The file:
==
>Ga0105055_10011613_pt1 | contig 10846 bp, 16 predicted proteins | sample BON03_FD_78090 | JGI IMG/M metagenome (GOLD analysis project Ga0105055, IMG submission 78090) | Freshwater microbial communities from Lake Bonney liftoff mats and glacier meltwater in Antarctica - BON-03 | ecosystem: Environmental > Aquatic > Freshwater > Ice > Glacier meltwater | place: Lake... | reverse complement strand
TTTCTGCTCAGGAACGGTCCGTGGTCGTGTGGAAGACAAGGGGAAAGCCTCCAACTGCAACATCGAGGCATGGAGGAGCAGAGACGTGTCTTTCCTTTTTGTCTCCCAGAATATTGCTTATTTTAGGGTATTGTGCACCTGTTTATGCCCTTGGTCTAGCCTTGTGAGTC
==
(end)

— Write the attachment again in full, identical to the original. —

>Ga0105055_10011613_pt1 | contig 10846 bp, 16 predicted proteins | sample BON03_FD_78090 | JGI IMG/M metagenome (GOLD analysis project Ga0105055, IMG submission 78090) | Freshwater microbial communities from Lake Bonney liftoff mats and glacier meltwater in Antarctica - BON-03 | ecosystem: Environmental > Aquatic > Freshwater > Ice > Glacier meltwater | place: Lake... | reverse complement strand
TTTCTGCTCAGGAACGGTCCGTGGTCGTGTGGAAGACAAGGGGAAAGCCTCCAACTGCAACATCGAGGCATGGAGGAGCAGAGACGTGTCTTTCCTTTTTGTCTCCCAGAATATTGCTTATTTTAGGGTATTGTGCACCTGTTTATGCCCTTGGTCTAGCCTTGTGAGTC